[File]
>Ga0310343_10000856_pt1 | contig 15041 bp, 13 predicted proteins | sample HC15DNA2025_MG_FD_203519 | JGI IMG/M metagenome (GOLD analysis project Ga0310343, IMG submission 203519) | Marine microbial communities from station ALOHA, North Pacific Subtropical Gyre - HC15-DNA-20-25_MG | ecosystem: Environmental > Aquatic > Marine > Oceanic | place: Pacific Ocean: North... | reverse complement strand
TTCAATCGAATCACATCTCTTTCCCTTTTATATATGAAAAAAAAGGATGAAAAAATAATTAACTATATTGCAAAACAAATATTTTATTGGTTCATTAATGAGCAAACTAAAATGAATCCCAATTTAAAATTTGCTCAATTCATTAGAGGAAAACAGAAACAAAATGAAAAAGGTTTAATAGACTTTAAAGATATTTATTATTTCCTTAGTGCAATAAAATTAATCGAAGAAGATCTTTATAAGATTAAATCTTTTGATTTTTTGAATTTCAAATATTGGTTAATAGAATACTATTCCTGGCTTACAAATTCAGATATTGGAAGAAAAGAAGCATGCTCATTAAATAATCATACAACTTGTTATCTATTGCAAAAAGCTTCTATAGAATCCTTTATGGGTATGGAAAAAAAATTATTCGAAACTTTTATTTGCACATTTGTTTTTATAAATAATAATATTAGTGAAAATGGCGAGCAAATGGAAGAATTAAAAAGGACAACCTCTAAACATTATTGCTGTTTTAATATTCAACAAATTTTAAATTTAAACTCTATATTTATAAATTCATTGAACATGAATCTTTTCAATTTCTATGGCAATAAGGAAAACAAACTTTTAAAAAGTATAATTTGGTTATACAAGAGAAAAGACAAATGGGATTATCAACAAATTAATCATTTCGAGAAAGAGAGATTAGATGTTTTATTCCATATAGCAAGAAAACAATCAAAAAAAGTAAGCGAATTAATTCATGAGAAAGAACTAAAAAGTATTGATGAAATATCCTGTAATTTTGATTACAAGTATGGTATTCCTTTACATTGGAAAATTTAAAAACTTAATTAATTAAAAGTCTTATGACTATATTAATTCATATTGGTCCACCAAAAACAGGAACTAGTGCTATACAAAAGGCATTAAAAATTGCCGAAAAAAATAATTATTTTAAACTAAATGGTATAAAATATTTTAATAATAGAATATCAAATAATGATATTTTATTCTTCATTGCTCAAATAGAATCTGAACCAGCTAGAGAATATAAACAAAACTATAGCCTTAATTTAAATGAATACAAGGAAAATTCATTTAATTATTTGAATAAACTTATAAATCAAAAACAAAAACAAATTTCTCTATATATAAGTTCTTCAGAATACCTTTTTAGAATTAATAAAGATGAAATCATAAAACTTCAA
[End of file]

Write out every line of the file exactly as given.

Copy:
>Ga0310343_10000856_pt1 | contig 15041 bp, 13 predicted proteins | sample HC15DNA2025_MG_FD_203519 | JGI IMG/M metagenome (GOLD analysis project Ga0310343, IMG submission 203519) | Marine microbial communities from station ALOHA, North Pacific Subtropical Gyre - HC15-DNA-20-25_MG | ecosystem: Environmental > Aquatic > Marine > Oceanic | place: Pacific Ocean: North... | reverse complement strand
TTCAATCGAATCACATCTCTTTCCCTTTTATATATGAAAAAAAAGGATGAAAAAATAATTAACTATATTGCAAAACAAATATTTTATTGGTTCATTAATGAGCAAACTAAAATGAATCCCAATTTAAAATTTGCTCAATTCATTAGAGGAAAACAGAAACAAAATGAAAAAGGTTTAATAGACTTTAAAGATATTTATTATTTCCTTAGTGCAATAAAATTAATCGAAGAAGATCTTTATAAGATTAAATCTTTTGATTTTTTGAATTTCAAATATTGGTTAATAGAATACTATTCCTGGCTTACAAATTCAGATATTGGAAGAAAAGAAGCATGCTCATTAAATAATCATACAACTTGTTATCTATTGCAAAAAGCTTCTATAGAATCCTTTATGGGTATGGAAAAAAAATTATTCGAAACTTTTATTTGCACATTTGTTTTTATAAATAATAATATTAGTGAAAATGGCGAGCAAATGGAAGAATTAAAAAGGACAACCTCTAAACATTATTGCTGTTTTAATATTCAACAAATTTTAAATTTAAACTCTATATTTATAAATTCATTGAACATGAATCTTTTCAATTTCTATGGCAATAAGGAAAACAAACTTTTAAAAAGTATAATTTGGTTATACAAGAGAAAAGACAAATGGGATTATCAACAAATTAATCATTTCGAGAAAGAGAGATTAGATGTTTTATTCCATATAGCAAGAAAACAATCAAAAAAAGTAAGCGAATTAATTCATGAGAAAGAACTAAAAAGTATTGATGAAATATCCTGTAATTTTGATTACAAGTATGGTATTCCTTTACATTGGAAAATTTAAAAACTTAATTAATTAAAAGTCTTATGACTATATTAATTCATATTGGTCCACCAAAAACAGGAACTAGTGCTATACAAAAGGCATTAAAAATTGCCGAAAAAAATAATTATTTTAAACTAAATGGTATAAAATATTTTAATAATAGAATATCAAATAATGATATTTTATTCTTCATTGCTCAAATAGAATCTGAACCAGCTAGAGAATATAAACAAAACTATAGCCTTAATTTAAATGAATACAAGGAAAATTCATTTAATTATTTGAATAAACTTATAAATCAAAAACAAAAACAAATTTCTCTATATATAAGTTCTTCAGAATACCTTTTTAGAATTAATAAAGATGAAATCATAAAACTTCAA